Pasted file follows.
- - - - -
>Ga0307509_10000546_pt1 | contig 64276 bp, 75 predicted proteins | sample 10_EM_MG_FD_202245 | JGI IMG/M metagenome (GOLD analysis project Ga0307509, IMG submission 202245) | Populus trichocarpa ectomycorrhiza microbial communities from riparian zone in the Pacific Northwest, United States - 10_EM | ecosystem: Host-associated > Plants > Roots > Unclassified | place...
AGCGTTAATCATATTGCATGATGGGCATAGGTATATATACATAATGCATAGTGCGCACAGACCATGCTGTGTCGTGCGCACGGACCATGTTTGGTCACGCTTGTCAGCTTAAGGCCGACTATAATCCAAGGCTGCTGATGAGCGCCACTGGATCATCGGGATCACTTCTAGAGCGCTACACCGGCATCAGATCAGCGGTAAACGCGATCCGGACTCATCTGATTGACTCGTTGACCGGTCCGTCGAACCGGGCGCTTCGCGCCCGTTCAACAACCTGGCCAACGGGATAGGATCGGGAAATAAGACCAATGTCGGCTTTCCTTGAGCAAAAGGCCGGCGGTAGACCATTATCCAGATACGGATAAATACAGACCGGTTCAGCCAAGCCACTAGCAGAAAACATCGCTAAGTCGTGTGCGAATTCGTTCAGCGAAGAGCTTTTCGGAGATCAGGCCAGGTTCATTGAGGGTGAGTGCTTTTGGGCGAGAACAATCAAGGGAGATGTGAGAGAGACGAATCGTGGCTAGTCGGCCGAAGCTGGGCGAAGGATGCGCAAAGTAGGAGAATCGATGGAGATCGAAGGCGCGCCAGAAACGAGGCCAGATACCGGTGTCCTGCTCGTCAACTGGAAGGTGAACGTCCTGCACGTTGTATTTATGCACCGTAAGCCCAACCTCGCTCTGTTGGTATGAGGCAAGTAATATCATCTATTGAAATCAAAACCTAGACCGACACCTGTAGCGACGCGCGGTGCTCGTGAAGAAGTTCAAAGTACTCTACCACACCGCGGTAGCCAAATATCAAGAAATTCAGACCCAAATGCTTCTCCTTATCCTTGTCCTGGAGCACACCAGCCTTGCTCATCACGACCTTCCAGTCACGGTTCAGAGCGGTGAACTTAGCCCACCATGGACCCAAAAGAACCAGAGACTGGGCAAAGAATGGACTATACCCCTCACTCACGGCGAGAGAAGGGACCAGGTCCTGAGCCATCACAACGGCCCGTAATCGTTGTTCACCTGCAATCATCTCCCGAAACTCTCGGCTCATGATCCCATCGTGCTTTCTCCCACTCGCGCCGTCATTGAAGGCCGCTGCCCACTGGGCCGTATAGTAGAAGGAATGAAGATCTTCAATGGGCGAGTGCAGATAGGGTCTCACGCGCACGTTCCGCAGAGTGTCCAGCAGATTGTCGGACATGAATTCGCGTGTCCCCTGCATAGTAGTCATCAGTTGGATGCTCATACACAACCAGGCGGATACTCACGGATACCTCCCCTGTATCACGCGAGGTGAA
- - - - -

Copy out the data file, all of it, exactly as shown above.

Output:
>Ga0307509_10000546_pt1 | contig 64276 bp, 75 predicted proteins | sample 10_EM_MG_FD_202245 | JGI IMG/M metagenome (GOLD analysis project Ga0307509, IMG submission 202245) | Populus trichocarpa ectomycorrhiza microbial communities from riparian zone in the Pacific Northwest, United States - 10_EM | ecosystem: Host-associated > Plants > Roots > Unclassified | place...
AGCGTTAATCATATTGCATGATGGGCATAGGTATATATACATAATGCATAGTGCGCACAGACCATGCTGTGTCGTGCGCACGGACCATGTTTGGTCACGCTTGTCAGCTTAAGGCCGACTATAATCCAAGGCTGCTGATGAGCGCCACTGGATCATCGGGATCACTTCTAGAGCGCTACACCGGCATCAGATCAGCGGTAAACGCGATCCGGACTCATCTGATTGACTCGTTGACCGGTCCGTCGAACCGGGCGCTTCGCGCCCGTTCAACAACCTGGCCAACGGGATAGGATCGGGAAATAAGACCAATGTCGGCTTTCCTTGAGCAAAAGGCCGGCGGTAGACCATTATCCAGATACGGATAAATACAGACCGGTTCAGCCAAGCCACTAGCAGAAAACATCGCTAAGTCGTGTGCGAATTCGTTCAGCGAAGAGCTTTTCGGAGATCAGGCCAGGTTCATTGAGGGTGAGTGCTTTTGGGCGAGAACAATCAAGGGAGATGTGAGAGAGACGAATCGTGGCTAGTCGGCCGAAGCTGGGCGAAGGATGCGCAAAGTAGGAGAATCGATGGAGATCGAAGGCGCGCCAGAAACGAGGCCAGATACCGGTGTCCTGCTCGTCAACTGGAAGGTGAACGTCCTGCACGTTGTATTTATGCACCGTAAGCCCAACCTCGCTCTGTTGGTATGAGGCAAGTAATATCATCTATTGAAATCAAAACCTAGACCGACACCTGTAGCGACGCGCGGTGCTCGTGAAGAAGTTCAAAGTACTCTACCACACCGCGGTAGCCAAATATCAAGAAATTCAGACCCAAATGCTTCTCCTTATCCTTGTCCTGGAGCACACCAGCCTTGCTCATCACGACCTTCCAGTCACGGTTCAGAGCGGTGAACTTAGCCCACCATGGACCCAAAAGAACCAGAGACTGGGCAAAGAATGGACTATACCCCTCACTCACGGCGAGAGAAGGGACCAGGTCCTGAGCCATCACAACGGCCCGTAATCGTTGTTCACCTGCAATCATCTCCCGAAACTCTCGGCTCATGATCCCATCGTGCTTTCTCCCACTCGCGCCGTCATTGAAGGCCGCTGCCCACTGGGCCGTATAGTAGAAGGAATGAAGATCTTCAATGGGCGAGTGCAGATAGGGTCTCACGCGCACGTTCCGCAGAGTGTCCAGCAGATTGTCGGACATGAATTCGCGTGTCCCCTGCATAGTAGTCATCAGTTGGATGCTCATACACAACCAGGCGGATACTCACGGATACCTCCCCTGTATCACGCGAGGTGAA